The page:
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Old June 12, 2013, 03:58 PM   #1
publius
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Tracking Point scopes

Gimmick or revolutionary? Don't know how many have seen this but it is a scope eith a rangefinder built in. It is supposed to allow you to consistently make hite up to 1000 yards even without holding perfectly on the target. I would like to have a conversation about this. Do a search for tracking Point. Maybe some engineers on here can explain exactly how it works (if it does).
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Old June 12, 2013, 04:23 PM   #2
AllenJ
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I'm not an engineer and after watching a 4 minute YouTube video I'm certainly no expert but I'll vote "Gimmick" for this gadget. It won't track targets moving faster than 10 MPH and if I understood him correctly the gun fires itself after the shooter has marked the target? That raises more problems than it solves in my opinion.
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Old June 12, 2013, 08:32 PM   #3
allaroundhunter
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Quote:
It is supposed to allow you to consistently make hite up to 1000 yards even without holding perfectly on the target.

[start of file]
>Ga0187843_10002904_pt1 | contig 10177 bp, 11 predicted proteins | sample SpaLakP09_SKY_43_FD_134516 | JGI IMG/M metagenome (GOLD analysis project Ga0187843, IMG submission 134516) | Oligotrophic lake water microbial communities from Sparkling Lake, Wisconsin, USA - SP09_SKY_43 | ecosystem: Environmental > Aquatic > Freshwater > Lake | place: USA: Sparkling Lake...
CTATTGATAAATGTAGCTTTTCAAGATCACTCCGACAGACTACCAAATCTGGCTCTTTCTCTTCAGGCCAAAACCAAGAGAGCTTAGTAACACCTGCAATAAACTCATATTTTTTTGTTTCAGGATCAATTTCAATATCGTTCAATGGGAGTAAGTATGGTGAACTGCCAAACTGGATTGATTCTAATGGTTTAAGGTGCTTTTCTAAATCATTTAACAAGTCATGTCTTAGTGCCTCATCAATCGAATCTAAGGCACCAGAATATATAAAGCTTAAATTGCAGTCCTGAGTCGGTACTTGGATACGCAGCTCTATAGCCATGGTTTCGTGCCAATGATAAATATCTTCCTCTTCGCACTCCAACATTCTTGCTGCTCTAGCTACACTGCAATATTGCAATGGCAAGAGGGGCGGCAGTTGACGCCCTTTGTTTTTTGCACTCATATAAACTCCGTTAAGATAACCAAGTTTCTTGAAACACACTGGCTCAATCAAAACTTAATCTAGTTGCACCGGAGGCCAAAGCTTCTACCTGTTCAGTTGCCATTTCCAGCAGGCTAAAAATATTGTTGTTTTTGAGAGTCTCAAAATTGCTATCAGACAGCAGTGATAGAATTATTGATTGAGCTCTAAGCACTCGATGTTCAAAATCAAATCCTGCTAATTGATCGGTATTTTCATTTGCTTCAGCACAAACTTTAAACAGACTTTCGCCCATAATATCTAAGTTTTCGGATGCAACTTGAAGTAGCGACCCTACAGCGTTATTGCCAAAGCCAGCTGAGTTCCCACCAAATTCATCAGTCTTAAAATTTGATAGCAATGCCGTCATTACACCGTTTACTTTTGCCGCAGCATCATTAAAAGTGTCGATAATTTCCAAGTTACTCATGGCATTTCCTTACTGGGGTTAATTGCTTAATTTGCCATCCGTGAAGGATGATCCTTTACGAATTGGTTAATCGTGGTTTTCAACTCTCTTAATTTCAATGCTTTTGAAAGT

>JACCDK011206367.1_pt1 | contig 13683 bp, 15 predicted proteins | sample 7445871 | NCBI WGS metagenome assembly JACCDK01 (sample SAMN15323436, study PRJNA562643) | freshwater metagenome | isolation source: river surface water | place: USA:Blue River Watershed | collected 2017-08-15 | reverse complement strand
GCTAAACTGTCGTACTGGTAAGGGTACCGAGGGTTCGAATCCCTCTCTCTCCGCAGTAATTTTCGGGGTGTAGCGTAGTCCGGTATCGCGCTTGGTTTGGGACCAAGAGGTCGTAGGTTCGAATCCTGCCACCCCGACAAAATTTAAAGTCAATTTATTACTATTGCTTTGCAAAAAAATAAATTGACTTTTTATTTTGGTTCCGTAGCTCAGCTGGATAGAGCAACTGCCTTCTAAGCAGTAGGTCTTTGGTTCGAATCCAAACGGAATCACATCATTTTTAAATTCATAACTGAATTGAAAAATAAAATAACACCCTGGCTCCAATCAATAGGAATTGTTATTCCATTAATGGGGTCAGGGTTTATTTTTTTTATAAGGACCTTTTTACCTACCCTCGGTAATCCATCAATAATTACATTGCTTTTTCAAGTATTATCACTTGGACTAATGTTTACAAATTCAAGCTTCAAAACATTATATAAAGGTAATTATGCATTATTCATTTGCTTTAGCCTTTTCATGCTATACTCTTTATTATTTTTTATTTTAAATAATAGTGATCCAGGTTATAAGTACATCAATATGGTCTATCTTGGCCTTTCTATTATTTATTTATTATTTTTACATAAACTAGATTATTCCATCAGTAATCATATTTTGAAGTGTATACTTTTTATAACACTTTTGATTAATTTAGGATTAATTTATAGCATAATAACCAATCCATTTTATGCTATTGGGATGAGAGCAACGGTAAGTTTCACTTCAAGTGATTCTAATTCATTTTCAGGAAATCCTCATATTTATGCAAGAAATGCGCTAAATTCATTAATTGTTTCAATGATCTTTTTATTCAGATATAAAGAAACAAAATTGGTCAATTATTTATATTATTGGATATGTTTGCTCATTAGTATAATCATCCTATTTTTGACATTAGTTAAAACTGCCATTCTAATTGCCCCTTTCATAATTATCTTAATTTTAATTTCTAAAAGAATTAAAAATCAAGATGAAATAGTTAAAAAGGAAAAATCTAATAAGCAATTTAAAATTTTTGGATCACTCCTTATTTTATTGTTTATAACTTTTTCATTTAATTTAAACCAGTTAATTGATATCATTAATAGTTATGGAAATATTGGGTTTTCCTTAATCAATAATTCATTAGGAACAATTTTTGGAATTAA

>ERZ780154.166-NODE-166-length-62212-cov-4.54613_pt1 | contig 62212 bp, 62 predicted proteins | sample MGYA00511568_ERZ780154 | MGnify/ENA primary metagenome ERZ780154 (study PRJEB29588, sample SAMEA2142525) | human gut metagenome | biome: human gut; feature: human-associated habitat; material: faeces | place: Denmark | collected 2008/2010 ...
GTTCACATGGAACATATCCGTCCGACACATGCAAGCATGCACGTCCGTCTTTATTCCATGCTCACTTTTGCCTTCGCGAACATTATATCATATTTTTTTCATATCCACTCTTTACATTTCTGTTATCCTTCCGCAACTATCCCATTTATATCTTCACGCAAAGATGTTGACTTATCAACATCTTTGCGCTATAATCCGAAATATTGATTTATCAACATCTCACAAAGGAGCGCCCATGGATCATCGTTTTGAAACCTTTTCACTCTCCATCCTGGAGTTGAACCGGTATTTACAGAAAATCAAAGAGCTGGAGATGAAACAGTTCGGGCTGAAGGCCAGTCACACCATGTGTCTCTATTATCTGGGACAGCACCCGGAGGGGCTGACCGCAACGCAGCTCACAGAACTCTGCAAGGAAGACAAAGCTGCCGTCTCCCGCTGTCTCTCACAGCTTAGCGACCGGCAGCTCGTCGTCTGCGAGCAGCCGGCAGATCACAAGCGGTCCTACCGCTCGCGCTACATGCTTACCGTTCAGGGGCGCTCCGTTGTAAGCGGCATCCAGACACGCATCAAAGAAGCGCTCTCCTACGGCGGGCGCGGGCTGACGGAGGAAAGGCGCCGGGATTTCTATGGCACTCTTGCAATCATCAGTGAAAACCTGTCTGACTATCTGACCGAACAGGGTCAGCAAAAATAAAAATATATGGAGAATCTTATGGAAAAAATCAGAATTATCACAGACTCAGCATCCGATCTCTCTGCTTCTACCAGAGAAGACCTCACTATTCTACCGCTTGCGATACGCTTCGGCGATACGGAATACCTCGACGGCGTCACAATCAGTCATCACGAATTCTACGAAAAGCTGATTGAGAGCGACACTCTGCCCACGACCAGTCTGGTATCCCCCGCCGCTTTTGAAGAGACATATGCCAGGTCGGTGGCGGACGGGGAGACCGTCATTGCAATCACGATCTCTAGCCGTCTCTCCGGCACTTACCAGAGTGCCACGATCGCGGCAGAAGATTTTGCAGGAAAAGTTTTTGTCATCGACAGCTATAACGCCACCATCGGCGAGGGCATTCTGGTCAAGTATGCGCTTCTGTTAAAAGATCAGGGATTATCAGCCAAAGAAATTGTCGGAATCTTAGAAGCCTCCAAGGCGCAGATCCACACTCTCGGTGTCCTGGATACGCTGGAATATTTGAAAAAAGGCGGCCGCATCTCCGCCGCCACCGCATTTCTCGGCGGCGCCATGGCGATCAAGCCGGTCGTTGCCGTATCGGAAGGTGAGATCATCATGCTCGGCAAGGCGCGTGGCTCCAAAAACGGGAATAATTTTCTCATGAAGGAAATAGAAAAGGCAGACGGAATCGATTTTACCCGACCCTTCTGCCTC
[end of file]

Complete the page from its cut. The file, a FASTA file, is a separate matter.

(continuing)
False. You still must hold directly where the scopes algorithms say you need to in order for the shot to be made (and thus the hit). The scope does not guide the bullet, it merely does not allow the rifle to be fired until it is in the correct firing position for a hit. And 2nd, it allows for hits at greater than 1,000 yards.


I *virtually* tested one of these at the NRA convention this year. Is it a gimmick? Well, that depends on your definition. Does it work? Yes. Will many people be able to afford it? No.

You cannot just buy the scope. It is connected to and only works with one of their rifles so you are purchasing a package. You also must use their ammo because it is what the scope is calibrated for (and no, you can't recalibrate it for your own handloads or other factory ammo).

Quote:
It won't track targets moving faster than 10 MPH and if I understood him correctly the gun fires itself after the shooter has marked the target? That raises more problems than it solves in my opinion.